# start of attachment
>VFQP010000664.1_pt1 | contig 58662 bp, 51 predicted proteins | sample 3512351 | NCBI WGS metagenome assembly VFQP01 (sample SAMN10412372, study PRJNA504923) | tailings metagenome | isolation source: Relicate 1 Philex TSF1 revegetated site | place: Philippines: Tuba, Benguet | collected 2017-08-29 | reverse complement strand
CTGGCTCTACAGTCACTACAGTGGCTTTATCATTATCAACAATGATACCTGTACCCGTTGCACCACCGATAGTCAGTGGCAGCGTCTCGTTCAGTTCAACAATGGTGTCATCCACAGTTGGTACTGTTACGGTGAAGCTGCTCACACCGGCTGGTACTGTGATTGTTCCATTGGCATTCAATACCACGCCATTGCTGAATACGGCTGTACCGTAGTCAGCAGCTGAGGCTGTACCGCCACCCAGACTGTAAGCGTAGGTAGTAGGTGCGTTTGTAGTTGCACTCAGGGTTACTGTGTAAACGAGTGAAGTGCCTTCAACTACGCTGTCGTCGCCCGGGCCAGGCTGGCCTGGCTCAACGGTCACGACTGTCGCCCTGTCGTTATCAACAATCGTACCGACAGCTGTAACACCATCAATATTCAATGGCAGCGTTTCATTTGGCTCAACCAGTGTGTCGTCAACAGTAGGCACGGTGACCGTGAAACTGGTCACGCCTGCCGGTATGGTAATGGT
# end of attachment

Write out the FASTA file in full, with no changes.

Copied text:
>VFQP010000664.1_pt1 | contig 58662 bp, 51 predicted proteins | sample 3512351 | NCBI WGS metagenome assembly VFQP01 (sample SAMN10412372, study PRJNA504923) | tailings metagenome | isolation source: Relicate 1 Philex TSF1 revegetated site | place: Philippines: Tuba, Benguet | collected 2017-08-29 | reverse complement strand
CTGGCTCTACAGTCACTACAGTGGCTTTATCATTATCAACAATGATACCTGTACCCGTTGCACCACCGATAGTCAGTGGCAGCGTCTCGTTCAGTTCAACAATGGTGTCATCCACAGTTGGTACTGTTACGGTGAAGCTGCTCACACCGGCTGGTACTGTGATTGTTCCATTGGCATTCAATACCACGCCATTGCTGAATACGGCTGTACCGTAGTCAGCAGCTGAGGCTGTACCGCCACCCAGACTGTAAGCGTAGGTAGTAGGTGCGTTTGTAGTTGCACTCAGGGTTACTGTGTAAACGAGTGAAGTGCCTTCAACTACGCTGTCGTCGCCCGGGCCAGGCTGGCCTGGCTCAACGGTCACGACTGTCGCCCTGTCGTTATCAACAATCGTACCGACAGCTGTAACACCATCAATATTCAATGGCAGCGTTTCATTTGGCTCAACCAGTGTGTCGTCAACAGTAGGCACGGTGACCGTGAAACTGGTCACGCCTGCCGGTATGGTAATGGT